D.L. Mayfield

living in the upside-down kingdom

Filtering by Tag: portland

re-entry shock

This is a picture of me in our new apartment, taken maybe a week after we moved in. Today on facebook I was asking people to weigh in on a few pictures I had taken to be my new real-life-author headshots. The one everyone liked best was the one where I was smiling, where I looked very cute and accessible (it should be noted that last week in a fit of emotions I went and got all of my hair cut off). They are pretty great pictures, and I am sure you will see the official one here soon enough.

But it made me think of this picture, which my husband took without me paying any attention. It is a picture of how I really am these days, nothing posed about it. My husband loves this picture but he was afraid that when I saw it I would find things to dislike about myself, that I would let the truth and beauty of it wash over me. He was nervous to show it to me but when I laid eyes on it I loved it immediately.  I love it, I love that chubby, squishy baby and his beautiful, sad mama. I feel such a tenderness for them both.

// 

A few months before we moved back to Portland my husband and I were discussing how difficult it would be, the transitions and all of that. We were discussing all of the upcoming changes for us, what it would be like to return home after three years away. I was very stubborn. I am never going to re-enter Portland I told him. I just flat-out refuse. Whenever we came home to visit, to see family or support raise or whatever, people would always remark on how quickly the time had passed. It's been three years already? Wow!  And we would smile and nod because for us, those three years were as slow and rough as a stalagmite forming, the drip drip drips of us changing and hardening into new creations.

We've been changed, is the thing. Trauma has carved deep grooves in our foreheads and brain hemispheres and the blood vessels in our bodies. Love has stretched us wider than we thought possible. We are quicker to believe stories of oppression and injustice from people who look nothing like us. We are less knowledgeable than we were before, which sounds like a negative but it could have been the best thing to ever happen to us.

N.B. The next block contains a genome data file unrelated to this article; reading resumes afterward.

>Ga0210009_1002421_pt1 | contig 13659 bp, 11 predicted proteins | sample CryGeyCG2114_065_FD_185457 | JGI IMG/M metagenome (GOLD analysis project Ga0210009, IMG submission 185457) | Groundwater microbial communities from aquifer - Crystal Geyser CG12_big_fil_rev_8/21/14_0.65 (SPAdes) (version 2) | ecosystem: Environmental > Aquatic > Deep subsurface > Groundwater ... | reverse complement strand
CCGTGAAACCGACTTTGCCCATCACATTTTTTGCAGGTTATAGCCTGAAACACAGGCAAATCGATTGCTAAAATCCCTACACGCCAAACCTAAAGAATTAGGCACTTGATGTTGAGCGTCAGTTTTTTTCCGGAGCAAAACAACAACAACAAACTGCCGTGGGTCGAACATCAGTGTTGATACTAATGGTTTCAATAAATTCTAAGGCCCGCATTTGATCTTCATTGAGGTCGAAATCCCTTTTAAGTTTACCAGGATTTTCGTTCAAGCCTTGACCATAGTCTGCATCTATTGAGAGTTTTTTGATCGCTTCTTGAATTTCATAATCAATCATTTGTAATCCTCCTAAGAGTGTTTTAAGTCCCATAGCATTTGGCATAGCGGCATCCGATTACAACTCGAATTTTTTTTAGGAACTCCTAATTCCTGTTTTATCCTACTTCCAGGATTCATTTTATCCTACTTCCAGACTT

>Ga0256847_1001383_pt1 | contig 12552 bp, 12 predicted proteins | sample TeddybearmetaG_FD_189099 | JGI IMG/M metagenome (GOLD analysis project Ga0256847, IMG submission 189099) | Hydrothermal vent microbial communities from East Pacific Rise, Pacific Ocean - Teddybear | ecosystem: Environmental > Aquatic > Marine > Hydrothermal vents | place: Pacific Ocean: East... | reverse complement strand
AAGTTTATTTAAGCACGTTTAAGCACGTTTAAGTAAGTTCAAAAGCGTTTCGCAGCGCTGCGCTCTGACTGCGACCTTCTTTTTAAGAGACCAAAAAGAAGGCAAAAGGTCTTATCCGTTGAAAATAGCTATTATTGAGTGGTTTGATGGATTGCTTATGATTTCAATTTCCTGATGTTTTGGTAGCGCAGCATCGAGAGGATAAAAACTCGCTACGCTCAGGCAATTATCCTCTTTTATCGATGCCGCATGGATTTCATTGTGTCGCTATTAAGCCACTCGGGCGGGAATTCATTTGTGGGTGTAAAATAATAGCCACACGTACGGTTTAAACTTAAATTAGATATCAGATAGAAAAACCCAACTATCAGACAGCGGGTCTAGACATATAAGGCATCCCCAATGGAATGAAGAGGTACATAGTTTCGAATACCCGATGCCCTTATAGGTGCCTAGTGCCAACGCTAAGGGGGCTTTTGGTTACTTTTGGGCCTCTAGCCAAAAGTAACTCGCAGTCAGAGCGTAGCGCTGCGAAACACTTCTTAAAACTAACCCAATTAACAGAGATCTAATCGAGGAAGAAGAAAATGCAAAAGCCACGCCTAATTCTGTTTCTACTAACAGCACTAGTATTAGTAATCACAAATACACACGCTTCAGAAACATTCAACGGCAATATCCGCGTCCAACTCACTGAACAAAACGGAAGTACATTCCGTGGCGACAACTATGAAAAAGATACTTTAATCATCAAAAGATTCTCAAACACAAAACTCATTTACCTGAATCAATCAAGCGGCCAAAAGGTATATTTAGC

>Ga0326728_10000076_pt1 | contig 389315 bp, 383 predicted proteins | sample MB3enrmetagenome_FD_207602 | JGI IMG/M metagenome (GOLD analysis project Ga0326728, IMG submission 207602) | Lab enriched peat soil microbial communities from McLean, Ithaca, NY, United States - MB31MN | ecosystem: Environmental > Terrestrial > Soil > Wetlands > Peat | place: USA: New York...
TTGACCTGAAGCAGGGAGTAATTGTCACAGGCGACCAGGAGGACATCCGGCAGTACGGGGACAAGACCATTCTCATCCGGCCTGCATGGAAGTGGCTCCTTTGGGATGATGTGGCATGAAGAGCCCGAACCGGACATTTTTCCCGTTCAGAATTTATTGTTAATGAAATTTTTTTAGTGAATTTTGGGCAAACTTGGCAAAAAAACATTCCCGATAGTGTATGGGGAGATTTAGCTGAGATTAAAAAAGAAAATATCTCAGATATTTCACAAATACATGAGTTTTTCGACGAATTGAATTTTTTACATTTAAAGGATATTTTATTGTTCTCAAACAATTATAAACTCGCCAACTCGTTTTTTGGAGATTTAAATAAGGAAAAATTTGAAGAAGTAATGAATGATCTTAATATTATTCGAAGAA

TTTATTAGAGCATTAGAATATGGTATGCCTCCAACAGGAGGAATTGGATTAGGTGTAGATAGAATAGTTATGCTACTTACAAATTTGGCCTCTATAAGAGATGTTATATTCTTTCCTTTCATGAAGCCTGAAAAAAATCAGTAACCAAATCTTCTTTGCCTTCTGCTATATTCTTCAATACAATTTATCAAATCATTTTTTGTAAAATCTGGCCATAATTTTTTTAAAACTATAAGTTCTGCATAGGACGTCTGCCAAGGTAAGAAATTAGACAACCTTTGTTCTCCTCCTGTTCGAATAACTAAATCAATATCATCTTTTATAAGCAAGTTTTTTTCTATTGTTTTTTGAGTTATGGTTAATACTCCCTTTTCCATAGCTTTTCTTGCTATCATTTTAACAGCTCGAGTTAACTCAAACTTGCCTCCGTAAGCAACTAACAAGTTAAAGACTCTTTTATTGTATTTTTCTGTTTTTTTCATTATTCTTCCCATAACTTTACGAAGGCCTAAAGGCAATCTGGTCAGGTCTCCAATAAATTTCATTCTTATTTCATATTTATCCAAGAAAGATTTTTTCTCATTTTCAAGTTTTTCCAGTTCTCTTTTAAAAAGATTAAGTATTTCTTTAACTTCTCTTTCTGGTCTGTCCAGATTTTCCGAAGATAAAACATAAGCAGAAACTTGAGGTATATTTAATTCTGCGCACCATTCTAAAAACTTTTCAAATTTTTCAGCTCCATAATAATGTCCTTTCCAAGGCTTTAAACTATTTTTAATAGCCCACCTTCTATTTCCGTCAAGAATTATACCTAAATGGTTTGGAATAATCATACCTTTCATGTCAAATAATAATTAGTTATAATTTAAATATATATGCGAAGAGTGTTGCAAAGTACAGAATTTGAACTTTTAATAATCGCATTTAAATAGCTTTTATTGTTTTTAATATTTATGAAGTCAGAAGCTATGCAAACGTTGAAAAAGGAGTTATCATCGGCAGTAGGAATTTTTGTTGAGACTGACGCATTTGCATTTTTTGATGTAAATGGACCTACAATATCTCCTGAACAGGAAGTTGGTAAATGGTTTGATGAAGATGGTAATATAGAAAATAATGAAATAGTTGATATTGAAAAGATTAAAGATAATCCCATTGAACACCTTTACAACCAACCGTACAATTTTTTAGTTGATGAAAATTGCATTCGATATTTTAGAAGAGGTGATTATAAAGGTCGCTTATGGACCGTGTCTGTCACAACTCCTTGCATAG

We aren't humble but we have been made low. We picked a place to live in Portland where we could sit in proximity to the outer rim of the American Dream, the place where people get caught in the vortex of spinning after safety and security and a roof over their heads. The kids play soccer at night and I hear them laughing in so many different languages. They peer into my living room when I least expect it. Men in underwear lounge in doorways and smoke cigarettes, women push strollers and bags of groceries from the store many miles away. I am one hundred blocks away from the Bible College where I met my husband, where our journey started almost a decade ago. But I could be in another country for how different it is out here, in what always felt like it was a no-mans-land, when it turns out it will now be my land, too.

But what is new to me is the depression like a fever, clouding my future days with the sheen of gray. The anxiety whispering in my ear as my baby lays heavy in my arms yet he feels too light for this earth. The feelings of intensely missing who I used to be, that naive little darling do-gooder. What is new to me is the realization that I can never go back to the girl who used to live here. She is gone, and the one who has replaced her is so fragile. The e-mails and the texts have piled up, friends and church buddies and acquaintances wanting to connect, but I don't know what to say. Just trying to keep my two kids alive and fed while my husband works to to be able to pay rent next month have exhausted all of my energies. I have nothing left, but I sit inside my apartment and hear the possibilities outside. When, oh when, will I be able to go out and join?

//

It is only now, a month and change after we have been back, that I count the cost of us going to Minneapolis. The pearls we have cast aside in search of that one, great, big, luminous one. Coming back was just another step in that direction, in search of the kingdom, ears to the ground. It feels very costly. In terms of money, yeah, but also friendships and mental health. 

I still don't really know any of my neighbors. We smile shyly, sometimes. I feel comfortable just looking at the headscarves and the children playing soccer, but everyone pretty much keeps to themselves. I get it, I am tired too, although once a week or so I get the itch--I could easily teach an ESOL class once a week. Should I volunteer at the homework club? Should we organize a Thanksgiving meal? And my kind, sane husband is quick to gently tap me on the shoulder. You have a baby and you are writing a book and maybe you should see a counselor and besides none of our refugee friends have ever liked your turkey

It's true, they never did like it. But still, they would eat it, because they loved us. And this is the hope that we have. We need that love now. We are the ones in need. My hands and feet are as still as I have ever seen them, but my Spirit is alive, vibrant, quick to discern, confident in a love that I am not terribly good at earning at present. We are in shock, is all. We have gotten very bad at pretending these days. I hope you will forgive us. We are struggling to re-enter, but the truth is that we can't.